Energy Connections: Clearing up residential submetering
By David Stewart Jones
By David Stewart Jones
A sure sign of an emerging business trend going mainstream is a sudden smokescreen of confusion and misinformation about its facts and benefits. Today’s rapid adoption of utility submetering is no exception.
Utility submetering typically replaces utilities-included rental arrangements, enabling multi-unit residential building (MURB) owners and managers to measure energy consumption for each suite or space. By delivering full transparency, submetering enables tenants to take direct control of their personal consumption and costs.
However, many people still have questions. Is submetering new? Is it a fair way to bill tenants? Has it been proven to lower energy consumption? Is it regulated and measured accurately and, if so, by whom? Is it expensive?
It’s been around a while
Many people now hearing about submetering naturally assume it’s a recent innovation, but it has been around for more than 40 years.
“Adoption in North America is running a bit behind Europe, where submetering was fully embraced decades ago,” says Ephram Spiegelman, vice-president (VP) of sales and marketing for submetering provider Enercare Connections, “but what’s important is it will stay around for the foreseeable future.”
It’s fairer for residents
In ‘bulk-metered’ buildings, where utilities are included in rents, tenants typically share energy costs. A person living alone is essentially subsidizing the consumption of the family of four living next door.
“Sharing is a good thing, except when it comes to energy costs!” says Spiegelman. “Submetering puts consumers in control. They don’t have to pay for their neighbour’s consumption.”
It’s proven to lower utility consumption
Just as submetering empowers tenants to cut costs by reducing their own energy consumption, it also frees property owners from excessive utility costs incurred by tenants who would otherwise have no financial incentive to curb unnecessary electricity or water use when utilities are included in the rent.
Submetering can deliver monthly savings in net operating expenses simply because residents are paying directly for their own consumption, instead of the building owner.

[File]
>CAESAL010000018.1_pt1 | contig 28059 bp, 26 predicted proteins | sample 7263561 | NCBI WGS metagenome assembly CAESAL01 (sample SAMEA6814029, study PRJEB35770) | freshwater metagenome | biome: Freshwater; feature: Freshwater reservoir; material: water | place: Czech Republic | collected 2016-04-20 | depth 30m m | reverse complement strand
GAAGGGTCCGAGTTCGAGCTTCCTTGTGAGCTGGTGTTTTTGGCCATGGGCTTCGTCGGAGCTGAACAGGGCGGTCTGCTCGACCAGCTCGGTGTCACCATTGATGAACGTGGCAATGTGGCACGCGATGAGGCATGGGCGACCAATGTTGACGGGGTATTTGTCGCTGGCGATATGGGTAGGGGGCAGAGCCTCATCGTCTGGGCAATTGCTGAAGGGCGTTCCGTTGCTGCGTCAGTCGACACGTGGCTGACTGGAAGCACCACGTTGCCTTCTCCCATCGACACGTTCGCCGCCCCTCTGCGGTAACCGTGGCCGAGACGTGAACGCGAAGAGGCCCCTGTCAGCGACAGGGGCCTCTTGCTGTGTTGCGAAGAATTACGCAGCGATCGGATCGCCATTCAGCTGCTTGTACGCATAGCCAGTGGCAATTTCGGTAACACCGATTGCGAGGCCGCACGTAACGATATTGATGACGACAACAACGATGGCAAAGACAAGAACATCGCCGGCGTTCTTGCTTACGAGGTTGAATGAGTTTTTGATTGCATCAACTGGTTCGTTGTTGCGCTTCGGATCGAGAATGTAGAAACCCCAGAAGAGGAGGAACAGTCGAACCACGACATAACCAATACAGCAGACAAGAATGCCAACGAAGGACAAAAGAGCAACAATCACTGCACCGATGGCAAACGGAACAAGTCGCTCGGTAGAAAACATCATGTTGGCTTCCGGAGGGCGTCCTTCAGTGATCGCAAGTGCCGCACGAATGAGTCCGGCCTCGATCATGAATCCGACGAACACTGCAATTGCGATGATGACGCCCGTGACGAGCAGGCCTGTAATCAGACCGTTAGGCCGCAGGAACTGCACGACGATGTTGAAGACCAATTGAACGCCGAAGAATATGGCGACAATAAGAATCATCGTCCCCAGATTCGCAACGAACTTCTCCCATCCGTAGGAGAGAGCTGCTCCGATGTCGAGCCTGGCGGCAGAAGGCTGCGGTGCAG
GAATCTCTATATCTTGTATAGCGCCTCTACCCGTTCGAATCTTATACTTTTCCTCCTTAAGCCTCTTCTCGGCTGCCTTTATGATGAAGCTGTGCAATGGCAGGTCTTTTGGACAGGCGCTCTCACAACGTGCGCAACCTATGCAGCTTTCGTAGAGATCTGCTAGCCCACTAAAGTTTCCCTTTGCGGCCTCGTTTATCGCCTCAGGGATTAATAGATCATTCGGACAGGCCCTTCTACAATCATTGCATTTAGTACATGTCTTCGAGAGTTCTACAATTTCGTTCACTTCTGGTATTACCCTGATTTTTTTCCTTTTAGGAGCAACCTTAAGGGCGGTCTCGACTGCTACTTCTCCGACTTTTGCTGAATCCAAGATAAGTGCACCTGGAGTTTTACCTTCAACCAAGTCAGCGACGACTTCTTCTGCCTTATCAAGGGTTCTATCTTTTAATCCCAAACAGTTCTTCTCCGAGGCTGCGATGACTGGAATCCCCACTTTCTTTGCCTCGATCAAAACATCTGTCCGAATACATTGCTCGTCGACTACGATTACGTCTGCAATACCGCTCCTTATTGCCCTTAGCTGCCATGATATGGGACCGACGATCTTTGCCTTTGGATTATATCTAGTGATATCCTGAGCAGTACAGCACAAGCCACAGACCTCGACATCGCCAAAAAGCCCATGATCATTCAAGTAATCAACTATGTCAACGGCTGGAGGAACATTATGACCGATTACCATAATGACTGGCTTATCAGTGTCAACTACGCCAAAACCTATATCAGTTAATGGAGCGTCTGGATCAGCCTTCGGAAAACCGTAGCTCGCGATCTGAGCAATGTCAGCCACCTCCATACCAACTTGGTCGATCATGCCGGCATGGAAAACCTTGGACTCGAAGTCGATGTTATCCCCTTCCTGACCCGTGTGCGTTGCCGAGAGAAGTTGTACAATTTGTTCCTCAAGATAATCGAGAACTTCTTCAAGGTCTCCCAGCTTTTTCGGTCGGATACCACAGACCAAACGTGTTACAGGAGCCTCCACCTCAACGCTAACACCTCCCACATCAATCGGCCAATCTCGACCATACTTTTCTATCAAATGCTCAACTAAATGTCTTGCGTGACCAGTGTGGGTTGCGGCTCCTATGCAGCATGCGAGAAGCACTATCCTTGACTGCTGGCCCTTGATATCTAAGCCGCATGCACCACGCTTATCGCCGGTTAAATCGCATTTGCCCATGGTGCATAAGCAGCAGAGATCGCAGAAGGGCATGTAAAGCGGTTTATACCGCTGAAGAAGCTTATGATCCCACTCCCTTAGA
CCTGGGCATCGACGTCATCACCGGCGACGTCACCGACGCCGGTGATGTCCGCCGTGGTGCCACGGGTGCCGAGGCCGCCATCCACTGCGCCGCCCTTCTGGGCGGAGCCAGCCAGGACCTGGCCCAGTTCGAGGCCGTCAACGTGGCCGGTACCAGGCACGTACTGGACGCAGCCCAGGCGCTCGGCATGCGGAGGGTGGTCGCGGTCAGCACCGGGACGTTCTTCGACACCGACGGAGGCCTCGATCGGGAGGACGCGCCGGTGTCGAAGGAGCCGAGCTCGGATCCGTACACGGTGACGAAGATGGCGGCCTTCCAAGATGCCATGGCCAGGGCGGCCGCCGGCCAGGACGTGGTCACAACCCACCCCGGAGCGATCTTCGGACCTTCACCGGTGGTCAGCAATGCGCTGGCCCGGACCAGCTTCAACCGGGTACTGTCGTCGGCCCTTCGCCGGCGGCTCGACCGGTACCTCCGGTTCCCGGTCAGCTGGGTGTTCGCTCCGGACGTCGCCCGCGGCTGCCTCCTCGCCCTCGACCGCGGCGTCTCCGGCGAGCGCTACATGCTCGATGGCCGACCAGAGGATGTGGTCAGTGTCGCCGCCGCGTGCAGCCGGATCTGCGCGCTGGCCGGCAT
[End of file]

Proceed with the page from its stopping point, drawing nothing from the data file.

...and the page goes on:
“Submetering and savings go hand-in-hand,” says Spiegelman, citing a Navigant Consulting study showing a long-term 40% reduction in electricity use after bulk-metered buildings switched to submetering. “Tenants pay more attention to their consumption and use less energy when they are billed more accurately using submetering. It encourages them to make conservation part of their everyday lifestyle.”
It’s regulated and accurate
Submetering in Canada is highly regulated at both the provincial and federal levels. In Ontario, for example, providers must obtain licences from the Ontario Energy Board (OEB) and comply with billing, collection and disconnection requirements of its Unit Sub-Metering Code, as well as the province’s Energy Consumer Protection Act, Residential Tenancies Act and other applicable legislation.
“Submetering is subject to rigorous requirements, exacting standards and continuous review and oversight,” says Spiegelman. “It is also monitored and regulated by Measurement Canada to ensure metering and billing accuracy.”
It’s not expensive
Submetering ensures tenants pay only for their actual consumption. Fees charged for delivering a submetering program will vary by provider and number of services, but government rebate programs assist low-income households and special rules protect them by preventing disconnections, waiving security deposits and allowing longer payment times for those in arrears.
“Submetering service charges in Ontario are almost always lower than the fees charged by local utilities, with no hidden price markups,” says Spiegelman.